Physiotherapists working with knee OA patients have also reported that remote rehabilitation enables them to focus more on facilitating the self-management of the patient than during traditional face-to-face appointments. They felt there was no need to spend time on hands-on treatments which are not even considered the first choice of care for the management of knee OA. As a bonus, remote rehabilitation provided a physically less demanding but effective option for physiotherapists.
One Dutch study by de Vries and colleagues (2017) compared the effectiveness of online app-supported physiotherapy (blended care) with traditional face-to-face physiotherapy in adults with knee or hip OA. The study reported that the intervention group with a digital component resulted in less face-to-face appointments and less passive hands-on treatments. Plus, even with less face-to-face and hands-on treatments, they found that both interventions were effective; both groups improved and there were no significant between-group differences in physical functioning and physical activity levels at follow-up. This shows that physiotherapy can be at least partly replaced with remote interventions using digital tools.
In addition, a Swedish study by Jönssön et al. (2022) showed that people with knee or hip OA can benefit from exercise and education intervention delivered via mobile app to the same extent as face-to-face intervention with twice-a-week supervised exercise training. This study also included older adults, showing that the flexibility offered by digital health is not only available to the younger population.
"Young patients are keen on taking advantage of the digital tools and use mobile for health education, but also to receive support from HCPs during health care interventions."
Digital health interventions can be as good as traditional care, if not sometimes slightly better when it comes to clinical outcomes. Adherence has often been considered to be one of the key factors for reaching these successful outcomes and adherence to treatment has been reported to increase with digital health interventions.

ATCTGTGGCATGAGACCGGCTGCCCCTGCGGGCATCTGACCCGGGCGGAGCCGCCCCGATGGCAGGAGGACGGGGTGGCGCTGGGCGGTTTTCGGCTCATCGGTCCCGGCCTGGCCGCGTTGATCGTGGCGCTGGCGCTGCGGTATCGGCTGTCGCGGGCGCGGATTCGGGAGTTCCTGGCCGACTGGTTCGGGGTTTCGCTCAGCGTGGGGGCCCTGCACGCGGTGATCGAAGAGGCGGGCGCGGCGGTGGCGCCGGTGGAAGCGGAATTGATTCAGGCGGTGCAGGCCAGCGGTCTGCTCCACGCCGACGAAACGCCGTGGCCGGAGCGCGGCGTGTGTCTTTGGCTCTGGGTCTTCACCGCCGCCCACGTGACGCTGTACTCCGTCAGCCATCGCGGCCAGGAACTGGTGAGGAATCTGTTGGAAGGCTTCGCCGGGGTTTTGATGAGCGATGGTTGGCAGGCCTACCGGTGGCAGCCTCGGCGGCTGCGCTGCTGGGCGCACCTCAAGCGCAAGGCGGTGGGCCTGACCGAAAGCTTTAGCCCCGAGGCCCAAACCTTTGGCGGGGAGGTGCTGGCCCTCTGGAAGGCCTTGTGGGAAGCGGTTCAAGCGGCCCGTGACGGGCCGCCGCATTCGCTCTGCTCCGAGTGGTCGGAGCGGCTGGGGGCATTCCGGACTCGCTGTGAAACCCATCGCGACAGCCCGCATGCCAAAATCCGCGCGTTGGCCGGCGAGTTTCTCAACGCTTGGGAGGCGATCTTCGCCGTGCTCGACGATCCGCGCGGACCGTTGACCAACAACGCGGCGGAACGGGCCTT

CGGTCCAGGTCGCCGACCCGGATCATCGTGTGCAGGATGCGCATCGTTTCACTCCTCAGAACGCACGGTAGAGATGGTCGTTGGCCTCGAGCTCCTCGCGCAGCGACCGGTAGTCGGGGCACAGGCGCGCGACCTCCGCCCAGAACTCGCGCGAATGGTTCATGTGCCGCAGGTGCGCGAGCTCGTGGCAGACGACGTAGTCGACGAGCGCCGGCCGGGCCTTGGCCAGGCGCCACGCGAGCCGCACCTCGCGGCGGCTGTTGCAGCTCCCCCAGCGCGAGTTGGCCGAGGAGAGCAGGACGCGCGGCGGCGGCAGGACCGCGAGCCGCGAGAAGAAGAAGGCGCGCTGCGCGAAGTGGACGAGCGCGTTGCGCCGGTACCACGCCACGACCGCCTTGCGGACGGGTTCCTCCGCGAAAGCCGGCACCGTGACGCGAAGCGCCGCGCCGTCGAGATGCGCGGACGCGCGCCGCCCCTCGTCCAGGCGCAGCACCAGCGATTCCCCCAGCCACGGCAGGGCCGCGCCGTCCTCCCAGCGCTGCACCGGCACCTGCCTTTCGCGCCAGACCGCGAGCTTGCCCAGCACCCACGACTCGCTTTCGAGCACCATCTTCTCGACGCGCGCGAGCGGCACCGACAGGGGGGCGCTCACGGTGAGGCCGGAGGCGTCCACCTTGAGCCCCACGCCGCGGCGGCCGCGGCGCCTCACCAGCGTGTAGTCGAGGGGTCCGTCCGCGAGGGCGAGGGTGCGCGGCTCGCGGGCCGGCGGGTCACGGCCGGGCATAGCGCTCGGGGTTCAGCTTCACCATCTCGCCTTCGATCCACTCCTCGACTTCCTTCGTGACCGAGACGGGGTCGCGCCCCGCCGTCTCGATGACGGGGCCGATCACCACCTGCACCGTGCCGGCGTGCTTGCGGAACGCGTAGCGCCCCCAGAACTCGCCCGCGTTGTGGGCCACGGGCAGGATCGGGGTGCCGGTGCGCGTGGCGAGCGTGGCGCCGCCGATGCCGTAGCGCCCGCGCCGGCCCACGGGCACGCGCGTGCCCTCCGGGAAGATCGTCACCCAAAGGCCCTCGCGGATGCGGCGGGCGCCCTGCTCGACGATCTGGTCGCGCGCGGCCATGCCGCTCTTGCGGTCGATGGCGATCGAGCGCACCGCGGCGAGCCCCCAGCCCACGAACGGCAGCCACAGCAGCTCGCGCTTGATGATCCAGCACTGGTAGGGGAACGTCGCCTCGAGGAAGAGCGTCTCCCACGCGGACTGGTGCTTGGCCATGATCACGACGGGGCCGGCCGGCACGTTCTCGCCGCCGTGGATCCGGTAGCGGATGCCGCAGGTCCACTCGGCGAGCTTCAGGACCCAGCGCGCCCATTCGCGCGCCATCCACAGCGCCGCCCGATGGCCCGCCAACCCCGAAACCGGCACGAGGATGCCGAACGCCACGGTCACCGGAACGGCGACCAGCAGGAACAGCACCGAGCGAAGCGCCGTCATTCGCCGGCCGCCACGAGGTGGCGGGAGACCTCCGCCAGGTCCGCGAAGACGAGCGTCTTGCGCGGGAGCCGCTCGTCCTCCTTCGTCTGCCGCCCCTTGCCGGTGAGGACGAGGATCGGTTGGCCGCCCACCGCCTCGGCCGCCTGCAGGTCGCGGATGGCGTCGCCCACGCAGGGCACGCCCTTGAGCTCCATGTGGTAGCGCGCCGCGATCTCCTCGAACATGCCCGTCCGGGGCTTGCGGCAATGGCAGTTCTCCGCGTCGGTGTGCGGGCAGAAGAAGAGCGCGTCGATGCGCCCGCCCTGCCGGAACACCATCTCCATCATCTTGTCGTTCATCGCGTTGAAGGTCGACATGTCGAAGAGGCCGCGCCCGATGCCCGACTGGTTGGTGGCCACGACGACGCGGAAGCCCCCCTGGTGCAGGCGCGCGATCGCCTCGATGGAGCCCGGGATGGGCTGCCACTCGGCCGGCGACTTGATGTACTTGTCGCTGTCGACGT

As an example, in adults with MSK conditions using mobile applications featuring two-way communication as a component of physiotherapy has been shown to improve patient confidence as well as increase adherence to exercise therapy.
A Dutch study investigating the effectiveness of online app-supported physiotherapy (’blended care’) compared to traditional face-to-face physiotherapy in adults with knee or hip OA reported high adherence to the digital component. Over 80% of the participants adhered to the digital component.
3. Environmental factors
There is also evidence that digital health interventions have the potential to be the greener strategy for the healthcare sector.
In another Swedish study by Holmer and colleagues (2014), teleconferencing was used with the objective to reduce travel for patients and HCPs. Replacing face-to-face appointments with telehealth resulted in up to 40-70 times decrease in carbon emissions.
If you adopt appropriate digital health solutions to your clinical practice your clinic can:
Achieve higher levels of satisfaction among clients
Offer flexible, convenient and accessible services that are as effective as traditional interventions
Use data to improve care quality
Be more cost- and time-efficient
Be more environmentally friendly
Did you know?
Using patient-reported outcomes and outcome measures (PROMs) in clinical practice can improve care quality by improving practitioner-patient communication and patient satisfaction, assisting in monitoring the efficacy of treatment response, and even by helping to identify previously unrecognised problems.
However, using paper-based PROMs can be impractical in clinical practice. Digital health reduces barriers to PROM use in clinical practice by enabling more effective and timely data collection, analyzation and easier monitoring.
For example, the use of electronic PROMs has been reported to result in better outcomes such as quality of life, symptom identification, and management among cancer patients. Among young pain patients, pain monitoring using a mobile application resulted in better adherence and accuracy.